For all of the sessions of Burning Wheel Gold (BWG 📖) I have played, was my first Trait Vote session. I think it’s about 40 as of writing this.
For those unfamiliar with the Trait Vote, this is a session where you talk about the campaign, reflect on the actions of the characters, and adjust their traits.
After a conversation with one of the players on , I think Trait Vote sessions may be more important than I first thought. Yes they tweak the mechanics of your character…but wait there’s more.
A Specific Trait Vote Session
In our Burning Locusts campaign, we had a Trait Vote after 7 sessions.
In that session, we found that our characters warranted traits that were too complicated for a single word.#+begin_sidenote And traits like BWG’s Louis Wu telegraph that it’s okay for traits to be “insider” information. After all, these traits are for the specific game at hand. #+end_sidenote
In our trait vote, Frederico picked up the character trait “Social Spider.” He’s been slowly building a web of relationships always with the intention of creating a network. Yet this wasn’t networking, but more spinning a web and waiting for things to get stuck.
Antonius picked up “Mover of Social Currents” and “Protective of Free Time.” The former, a character trait. The latter, a die trait; any social tests made against Antonius that request significant time from him are at +1 Obstacle (Ob 📖). Antonius is open for novel opportunities but eager to protect his free time (not wanting to pay too high of an opportunity cost). Yet whenever he interacts, he’s always eager to strike up a wager. These wager’s are imbalanced. “If I win, you share this information. If you win, I’ll help with your rat problem.”
Invariably, Antonius is seeking to bind people together with asymmetrical obligations. This derives from the idea that barter is not about each trade being perfectly balanced, but instead each exchange comes with an imbalance. One that leaves the other “owing” something. And having the social contract to say “Yes, it’s okay to leave that obligation unresolved.” Something that flies in the face of American rugged individualism and gross autonomy.
I also pair this with the idea in Go that the goal is not to crush your opponent but to instead control one more square than them. You’re trying to get just a bit more than the other person; and even when you lose it’s not humility but a small “accounting” error. And Antonius sees that sometimes he must “give” just a bit more.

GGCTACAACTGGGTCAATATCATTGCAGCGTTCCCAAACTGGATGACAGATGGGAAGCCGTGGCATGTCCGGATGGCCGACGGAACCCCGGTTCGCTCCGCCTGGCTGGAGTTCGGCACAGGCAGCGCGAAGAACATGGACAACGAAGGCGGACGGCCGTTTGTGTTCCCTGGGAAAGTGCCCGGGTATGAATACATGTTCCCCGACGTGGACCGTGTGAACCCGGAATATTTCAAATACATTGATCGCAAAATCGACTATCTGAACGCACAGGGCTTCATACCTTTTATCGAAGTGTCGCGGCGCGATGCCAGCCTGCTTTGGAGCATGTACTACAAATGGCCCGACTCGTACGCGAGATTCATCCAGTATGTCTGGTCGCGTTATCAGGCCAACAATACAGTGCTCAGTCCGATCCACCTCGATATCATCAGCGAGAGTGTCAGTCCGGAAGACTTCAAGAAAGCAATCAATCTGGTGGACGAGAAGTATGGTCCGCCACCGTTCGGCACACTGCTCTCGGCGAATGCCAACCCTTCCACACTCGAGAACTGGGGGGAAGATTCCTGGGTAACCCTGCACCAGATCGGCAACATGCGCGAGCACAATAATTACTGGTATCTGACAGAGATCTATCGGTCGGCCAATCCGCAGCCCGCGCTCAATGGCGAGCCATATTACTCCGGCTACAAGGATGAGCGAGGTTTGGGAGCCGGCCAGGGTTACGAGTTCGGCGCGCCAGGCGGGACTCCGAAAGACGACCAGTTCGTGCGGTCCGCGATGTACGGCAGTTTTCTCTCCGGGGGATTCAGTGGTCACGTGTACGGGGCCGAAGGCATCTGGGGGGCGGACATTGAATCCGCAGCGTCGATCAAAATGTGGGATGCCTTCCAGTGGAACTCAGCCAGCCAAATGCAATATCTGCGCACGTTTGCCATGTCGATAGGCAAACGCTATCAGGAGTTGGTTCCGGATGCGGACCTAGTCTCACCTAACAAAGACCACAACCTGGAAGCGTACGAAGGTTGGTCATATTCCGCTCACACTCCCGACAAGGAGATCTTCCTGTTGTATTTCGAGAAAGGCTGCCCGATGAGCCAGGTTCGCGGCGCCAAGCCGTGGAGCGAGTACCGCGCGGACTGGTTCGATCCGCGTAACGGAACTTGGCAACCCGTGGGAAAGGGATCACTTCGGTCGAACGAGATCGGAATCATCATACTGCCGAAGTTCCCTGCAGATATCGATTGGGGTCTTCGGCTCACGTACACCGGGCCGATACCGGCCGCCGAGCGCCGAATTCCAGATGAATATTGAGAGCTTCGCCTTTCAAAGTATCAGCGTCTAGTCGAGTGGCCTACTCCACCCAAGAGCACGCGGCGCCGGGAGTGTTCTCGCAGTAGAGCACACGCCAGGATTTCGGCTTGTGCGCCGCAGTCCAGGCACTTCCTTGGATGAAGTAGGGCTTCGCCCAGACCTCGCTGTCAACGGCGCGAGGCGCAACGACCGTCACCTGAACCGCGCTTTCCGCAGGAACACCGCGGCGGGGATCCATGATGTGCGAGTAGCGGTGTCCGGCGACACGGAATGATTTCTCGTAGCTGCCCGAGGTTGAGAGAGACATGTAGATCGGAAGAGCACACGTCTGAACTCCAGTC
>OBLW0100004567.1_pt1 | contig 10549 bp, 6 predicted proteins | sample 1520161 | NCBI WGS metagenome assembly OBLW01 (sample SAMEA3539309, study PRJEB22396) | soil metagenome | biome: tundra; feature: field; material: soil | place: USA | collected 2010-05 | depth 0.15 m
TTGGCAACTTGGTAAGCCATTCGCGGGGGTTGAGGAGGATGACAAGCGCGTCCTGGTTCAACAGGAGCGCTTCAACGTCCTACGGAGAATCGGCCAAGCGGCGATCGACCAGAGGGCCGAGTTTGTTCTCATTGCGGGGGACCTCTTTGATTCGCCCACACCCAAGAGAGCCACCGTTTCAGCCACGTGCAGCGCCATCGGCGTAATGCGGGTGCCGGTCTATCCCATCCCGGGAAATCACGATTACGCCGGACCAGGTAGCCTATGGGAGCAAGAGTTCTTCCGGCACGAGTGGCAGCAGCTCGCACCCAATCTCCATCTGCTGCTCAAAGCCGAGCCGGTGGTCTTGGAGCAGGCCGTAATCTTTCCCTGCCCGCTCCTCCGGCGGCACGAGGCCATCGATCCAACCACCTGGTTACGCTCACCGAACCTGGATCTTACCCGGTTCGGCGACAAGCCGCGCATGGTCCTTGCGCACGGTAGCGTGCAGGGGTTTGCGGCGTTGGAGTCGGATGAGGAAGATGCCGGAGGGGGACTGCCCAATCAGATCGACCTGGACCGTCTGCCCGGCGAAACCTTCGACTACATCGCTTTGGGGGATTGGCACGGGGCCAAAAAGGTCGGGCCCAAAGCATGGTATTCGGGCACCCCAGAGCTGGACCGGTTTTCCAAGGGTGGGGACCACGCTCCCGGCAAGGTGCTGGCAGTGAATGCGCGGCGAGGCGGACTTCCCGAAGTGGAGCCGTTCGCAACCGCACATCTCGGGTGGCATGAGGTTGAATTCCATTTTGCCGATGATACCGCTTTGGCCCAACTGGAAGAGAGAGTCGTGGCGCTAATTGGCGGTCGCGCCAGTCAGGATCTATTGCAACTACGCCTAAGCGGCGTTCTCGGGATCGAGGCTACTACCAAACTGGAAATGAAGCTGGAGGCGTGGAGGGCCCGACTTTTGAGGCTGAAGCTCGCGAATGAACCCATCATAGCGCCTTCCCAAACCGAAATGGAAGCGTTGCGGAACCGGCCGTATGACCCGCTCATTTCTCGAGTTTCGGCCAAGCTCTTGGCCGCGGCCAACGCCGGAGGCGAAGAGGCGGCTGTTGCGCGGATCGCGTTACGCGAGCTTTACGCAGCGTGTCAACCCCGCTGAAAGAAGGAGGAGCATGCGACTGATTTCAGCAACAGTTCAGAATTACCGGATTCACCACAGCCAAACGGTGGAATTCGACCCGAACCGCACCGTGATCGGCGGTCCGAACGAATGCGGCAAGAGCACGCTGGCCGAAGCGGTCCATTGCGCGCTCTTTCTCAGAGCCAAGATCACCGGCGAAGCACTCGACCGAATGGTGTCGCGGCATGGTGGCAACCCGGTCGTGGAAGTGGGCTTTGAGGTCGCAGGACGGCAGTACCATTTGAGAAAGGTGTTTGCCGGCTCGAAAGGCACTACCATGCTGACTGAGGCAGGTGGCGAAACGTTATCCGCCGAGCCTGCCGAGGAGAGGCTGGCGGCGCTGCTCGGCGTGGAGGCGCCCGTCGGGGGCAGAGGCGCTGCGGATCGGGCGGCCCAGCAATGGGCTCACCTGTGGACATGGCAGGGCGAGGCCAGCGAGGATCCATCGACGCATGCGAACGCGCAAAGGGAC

And then there’s Ansidora; she picked up “Always pay your dues”. A call-on to help her better pay off her debts. Which is great, because it telegraphs that she should go deeper into debt.
At a meta level, I find the nature of how Antonius and Ansidora view debt as something I hope to explore.
But Why Is This Important?
As a player, while we were working through these traits, I felt a fond warmth towards the campaign. We were talking about the game. Sharing our observations. Trying to really hone in on what makes the characters tick…and name it.
We were telling each other about our character. Affirming who they were, and celebrating past moments. And then adjusting a mechanical aspect of each character.
I found the session far more rewarding than any “You gain a level” moments of past games. Don’t get me wrong, I love bringing a magic-user from 4th to 5th level.
This exercise of reflection brought me a new sense of energy. As well as some mechanical adjustments. It also provided a “bookend” to the past sessions.
I think to those moments where I talk about past campaigns with friends. Re-tell the shared memories of some fantastic tale to which only we were privy. The trait vote, brought about that same sense of nostalgia while also providing energy (and mechanics) to move the campaign forward.
Had we not had this trait vote, I would’ve kept playing Antonius, but wouldn’t know as much about him. While I “play” Antonius, he is in fact the product of what I’ve written, how others challenge him, and how the dice fall at the table.
Pining and eager to play our next session.